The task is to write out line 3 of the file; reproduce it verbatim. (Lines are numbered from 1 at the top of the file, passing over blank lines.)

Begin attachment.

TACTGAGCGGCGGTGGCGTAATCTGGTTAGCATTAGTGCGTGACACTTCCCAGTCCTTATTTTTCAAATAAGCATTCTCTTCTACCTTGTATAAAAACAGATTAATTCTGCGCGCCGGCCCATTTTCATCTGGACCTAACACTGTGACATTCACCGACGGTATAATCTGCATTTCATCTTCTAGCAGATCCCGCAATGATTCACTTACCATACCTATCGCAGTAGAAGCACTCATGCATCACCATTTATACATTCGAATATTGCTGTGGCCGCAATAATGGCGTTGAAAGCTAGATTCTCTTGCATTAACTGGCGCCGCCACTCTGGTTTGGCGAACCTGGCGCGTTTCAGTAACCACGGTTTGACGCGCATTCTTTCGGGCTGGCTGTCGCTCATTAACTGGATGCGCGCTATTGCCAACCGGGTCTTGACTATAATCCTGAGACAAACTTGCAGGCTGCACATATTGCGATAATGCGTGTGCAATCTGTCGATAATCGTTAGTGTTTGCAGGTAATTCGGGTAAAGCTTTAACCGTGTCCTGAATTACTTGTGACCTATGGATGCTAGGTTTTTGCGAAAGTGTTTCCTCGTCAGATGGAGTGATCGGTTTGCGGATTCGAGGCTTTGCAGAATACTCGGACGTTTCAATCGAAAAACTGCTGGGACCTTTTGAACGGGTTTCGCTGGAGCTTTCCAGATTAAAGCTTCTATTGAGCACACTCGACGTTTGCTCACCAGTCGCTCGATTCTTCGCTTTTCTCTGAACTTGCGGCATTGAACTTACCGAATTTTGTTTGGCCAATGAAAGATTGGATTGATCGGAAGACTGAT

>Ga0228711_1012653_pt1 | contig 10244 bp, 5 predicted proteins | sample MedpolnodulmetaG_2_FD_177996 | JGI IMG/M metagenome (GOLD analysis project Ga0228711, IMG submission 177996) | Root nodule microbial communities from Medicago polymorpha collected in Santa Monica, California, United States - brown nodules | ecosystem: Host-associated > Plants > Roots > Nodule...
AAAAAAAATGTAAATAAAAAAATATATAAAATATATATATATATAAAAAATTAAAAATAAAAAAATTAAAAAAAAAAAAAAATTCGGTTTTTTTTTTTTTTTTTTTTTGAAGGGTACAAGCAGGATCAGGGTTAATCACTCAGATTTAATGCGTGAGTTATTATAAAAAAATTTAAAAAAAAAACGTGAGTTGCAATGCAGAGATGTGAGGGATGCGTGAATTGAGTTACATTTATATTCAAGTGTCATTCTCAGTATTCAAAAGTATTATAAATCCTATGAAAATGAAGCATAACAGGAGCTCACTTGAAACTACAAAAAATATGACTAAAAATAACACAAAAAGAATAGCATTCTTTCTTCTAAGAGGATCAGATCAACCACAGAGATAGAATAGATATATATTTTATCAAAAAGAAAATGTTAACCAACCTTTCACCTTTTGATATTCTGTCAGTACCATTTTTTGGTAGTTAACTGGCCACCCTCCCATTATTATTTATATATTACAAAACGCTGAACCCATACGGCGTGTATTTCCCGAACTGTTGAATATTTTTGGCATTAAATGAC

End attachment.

AAAAAAAATGTAAATAAAAAAATATATAAAATATATATATATATAAAAAATTAAAAATAAAAAAATTAAAAAAAAAAAAAAATTCGGTTTTTTTTTTTTTTTTTTTTTGAAGGGTACAAGCAGGATCAGGGTTAATCACTCAGATTTAATGCGTGAGTTATTATAAAAAAATTTAAAAAAAAAACGTGAGTTGCAATGCAGAGATGTGAGGGATGCGTGAATTGAGTTACATTTATATTCAAGTGTCATTCTCAGTATTCAAAAGTATTATAAATCCTATGAAAATGAAGCATAACAGGAGCTCACTTGAAACTACAAAAAATATGACTAAAAATAACACAAAAAGAATAGCATTCTTTCTTCTAAGAGGATCAGATCAACCACAGAGATAGAATAGATATATATTTTATCAAAAAGAAAATGTTAACCAACCTTTCACCTTTTGATATTCTGTCAGTACCATTTTTTGGTAGTTAACTGGCCACCCTCCCATTATTATTTATATATTACAAAACGCTGAACCCATACGGCGTGTATTTCCCGAACTGTTGAATATTTTTGGCATTAAATGAC